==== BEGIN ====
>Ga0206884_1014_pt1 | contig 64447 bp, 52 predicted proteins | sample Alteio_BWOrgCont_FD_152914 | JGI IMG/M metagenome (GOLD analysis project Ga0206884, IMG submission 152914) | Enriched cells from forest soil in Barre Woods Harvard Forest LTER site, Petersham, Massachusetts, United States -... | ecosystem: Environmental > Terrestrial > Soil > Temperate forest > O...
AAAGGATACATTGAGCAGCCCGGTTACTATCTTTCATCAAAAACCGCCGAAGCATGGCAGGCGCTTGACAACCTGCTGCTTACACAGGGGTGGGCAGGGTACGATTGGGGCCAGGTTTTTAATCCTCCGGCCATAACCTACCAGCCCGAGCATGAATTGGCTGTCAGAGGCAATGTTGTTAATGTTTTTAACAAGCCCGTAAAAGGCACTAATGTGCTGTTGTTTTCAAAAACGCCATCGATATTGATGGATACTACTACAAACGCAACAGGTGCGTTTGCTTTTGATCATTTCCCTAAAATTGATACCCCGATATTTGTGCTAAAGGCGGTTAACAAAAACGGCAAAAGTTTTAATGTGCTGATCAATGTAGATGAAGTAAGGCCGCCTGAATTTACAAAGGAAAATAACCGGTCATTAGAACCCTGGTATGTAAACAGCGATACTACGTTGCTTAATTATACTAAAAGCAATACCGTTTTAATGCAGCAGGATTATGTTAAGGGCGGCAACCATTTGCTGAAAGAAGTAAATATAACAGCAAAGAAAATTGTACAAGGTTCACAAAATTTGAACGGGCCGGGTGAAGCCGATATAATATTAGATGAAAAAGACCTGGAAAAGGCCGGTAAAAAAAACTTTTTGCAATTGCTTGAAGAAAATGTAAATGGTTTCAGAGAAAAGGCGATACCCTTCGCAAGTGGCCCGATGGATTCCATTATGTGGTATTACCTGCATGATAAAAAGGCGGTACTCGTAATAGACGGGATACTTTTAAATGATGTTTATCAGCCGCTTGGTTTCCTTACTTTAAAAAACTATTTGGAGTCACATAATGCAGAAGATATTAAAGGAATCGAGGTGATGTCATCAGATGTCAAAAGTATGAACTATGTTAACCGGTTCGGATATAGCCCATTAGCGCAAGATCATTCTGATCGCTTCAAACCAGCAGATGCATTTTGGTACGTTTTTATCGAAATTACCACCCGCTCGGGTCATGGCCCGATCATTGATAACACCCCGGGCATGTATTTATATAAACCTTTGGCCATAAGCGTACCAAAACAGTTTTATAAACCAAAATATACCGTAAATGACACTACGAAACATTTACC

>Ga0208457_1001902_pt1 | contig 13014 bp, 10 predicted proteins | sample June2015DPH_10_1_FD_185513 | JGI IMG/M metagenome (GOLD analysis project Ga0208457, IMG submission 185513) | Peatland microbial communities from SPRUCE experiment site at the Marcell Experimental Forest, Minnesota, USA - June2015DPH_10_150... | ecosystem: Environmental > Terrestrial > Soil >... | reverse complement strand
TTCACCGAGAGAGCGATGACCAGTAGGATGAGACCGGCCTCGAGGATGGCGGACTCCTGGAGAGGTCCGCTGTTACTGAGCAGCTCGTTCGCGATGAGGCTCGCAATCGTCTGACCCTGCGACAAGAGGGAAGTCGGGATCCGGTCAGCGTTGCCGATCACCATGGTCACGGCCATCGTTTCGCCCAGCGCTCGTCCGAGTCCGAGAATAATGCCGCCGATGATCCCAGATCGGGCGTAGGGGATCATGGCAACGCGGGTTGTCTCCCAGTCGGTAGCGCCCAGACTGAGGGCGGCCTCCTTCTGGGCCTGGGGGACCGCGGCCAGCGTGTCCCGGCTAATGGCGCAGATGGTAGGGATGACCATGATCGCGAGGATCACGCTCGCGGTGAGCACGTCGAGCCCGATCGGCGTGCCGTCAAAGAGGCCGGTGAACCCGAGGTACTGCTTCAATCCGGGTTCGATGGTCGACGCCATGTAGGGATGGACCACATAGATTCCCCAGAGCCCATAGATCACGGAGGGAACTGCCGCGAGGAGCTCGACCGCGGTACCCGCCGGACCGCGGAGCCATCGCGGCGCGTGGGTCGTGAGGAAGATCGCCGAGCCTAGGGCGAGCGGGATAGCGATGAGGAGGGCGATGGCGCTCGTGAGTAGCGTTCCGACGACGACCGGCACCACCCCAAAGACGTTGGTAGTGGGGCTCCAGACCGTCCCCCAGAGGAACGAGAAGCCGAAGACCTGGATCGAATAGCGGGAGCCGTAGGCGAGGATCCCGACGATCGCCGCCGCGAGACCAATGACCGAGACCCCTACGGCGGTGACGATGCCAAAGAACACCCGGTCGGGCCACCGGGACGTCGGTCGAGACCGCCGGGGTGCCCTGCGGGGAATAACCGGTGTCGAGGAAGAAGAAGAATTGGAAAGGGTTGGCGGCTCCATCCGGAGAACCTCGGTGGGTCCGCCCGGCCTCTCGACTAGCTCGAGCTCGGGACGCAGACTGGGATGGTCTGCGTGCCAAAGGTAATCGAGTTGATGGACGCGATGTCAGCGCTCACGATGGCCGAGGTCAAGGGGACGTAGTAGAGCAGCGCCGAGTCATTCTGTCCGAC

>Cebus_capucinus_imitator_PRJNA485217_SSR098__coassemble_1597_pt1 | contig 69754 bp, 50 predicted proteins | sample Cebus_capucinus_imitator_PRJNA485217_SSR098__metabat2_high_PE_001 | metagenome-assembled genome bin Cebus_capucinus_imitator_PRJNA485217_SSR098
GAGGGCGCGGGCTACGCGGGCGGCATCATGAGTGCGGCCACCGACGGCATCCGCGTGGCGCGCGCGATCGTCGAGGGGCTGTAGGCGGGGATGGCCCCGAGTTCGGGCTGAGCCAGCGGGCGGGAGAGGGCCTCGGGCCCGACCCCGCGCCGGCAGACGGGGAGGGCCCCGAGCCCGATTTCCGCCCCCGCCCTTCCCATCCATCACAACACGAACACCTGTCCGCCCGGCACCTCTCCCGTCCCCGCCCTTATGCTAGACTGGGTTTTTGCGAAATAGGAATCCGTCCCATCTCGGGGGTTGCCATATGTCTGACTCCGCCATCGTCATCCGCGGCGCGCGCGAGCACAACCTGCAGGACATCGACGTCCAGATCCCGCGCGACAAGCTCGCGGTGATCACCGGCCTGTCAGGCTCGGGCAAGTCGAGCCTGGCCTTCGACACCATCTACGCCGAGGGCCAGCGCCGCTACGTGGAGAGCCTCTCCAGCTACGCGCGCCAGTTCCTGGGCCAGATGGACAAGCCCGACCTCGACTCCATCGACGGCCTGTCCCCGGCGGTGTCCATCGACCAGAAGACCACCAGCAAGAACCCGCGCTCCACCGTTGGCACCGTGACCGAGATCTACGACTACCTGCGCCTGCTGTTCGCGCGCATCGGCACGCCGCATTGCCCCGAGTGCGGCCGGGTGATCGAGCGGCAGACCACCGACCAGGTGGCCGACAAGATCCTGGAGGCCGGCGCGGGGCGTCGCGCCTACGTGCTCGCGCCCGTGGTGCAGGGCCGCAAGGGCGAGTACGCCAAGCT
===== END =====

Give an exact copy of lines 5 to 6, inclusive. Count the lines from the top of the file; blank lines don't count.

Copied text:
>Cebus_capucinus_imitator_PRJNA485217_SSR098__coassemble_1597_pt1 | contig 69754 bp, 50 predicted proteins | sample Cebus_capucinus_imitator_PRJNA485217_SSR098__metabat2_high_PE_001 | metagenome-assembled genome bin Cebus_capucinus_imitator_PRJNA485217_SSR098
GAGGGCGCGGGCTACGCGGGCGGCATCATGAGTGCGGCCACCGACGGCATCCGCGTGGCGCGCGCGATCGTCGAGGGGCTGTAGGCGGGGATGGCCCCGAGTTCGGGCTGAGCCAGCGGGCGGGAGAGGGCCTCGGGCCCGACCCCGCGCCGGCAGACGGGGAGGGCCCCGAGCCCGATTTCCGCCCCCGCCCTTCCCATCCATCACAACACGAACACCTGTCCGCCCGGCACCTCTCCCGTCCCCGCCCTTATGCTAGACTGGGTTTTTGCGAAATAGGAATCCGTCCCATCTCGGGGGTTGCCATATGTCTGACTCCGCCATCGTCATCCGCGGCGCGCGCGAGCACAACCTGCAGGACATCGACGTCCAGATCCCGCGCGACAAGCTCGCGGTGATCACCGGCCTGTCAGGCTCGGGCAAGTCGAGCCTGGCCTTCGACACCATCTACGCCGAGGGCCAGCGCCGCTACGTGGAGAGCCTCTCCAGCTACGCGCGCCAGTTCCTGGGCCAGATGGACAAGCCCGACCTCGACTCCATCGACGGCCTGTCCCCGGCGGTGTCCATCGACCAGAAGACCACCAGCAAGAACCCGCGCTCCACCGTTGGCACCGTGACCGAGATCTACGACTACCTGCGCCTGCTGTTCGCGCGCATCGGCACGCCGCATTGCCCCGAGTGCGGCCGGGTGATCGAGCGGCAGACCACCGACCAGGTGGCCGACAAGATCCTGGAGGCCGGCGCGGGGCGTCGCGCCTACGTGCTCGCGCCCGTGGTGCAGGGCCGCAAGGGCGAGTACGCCAAGCT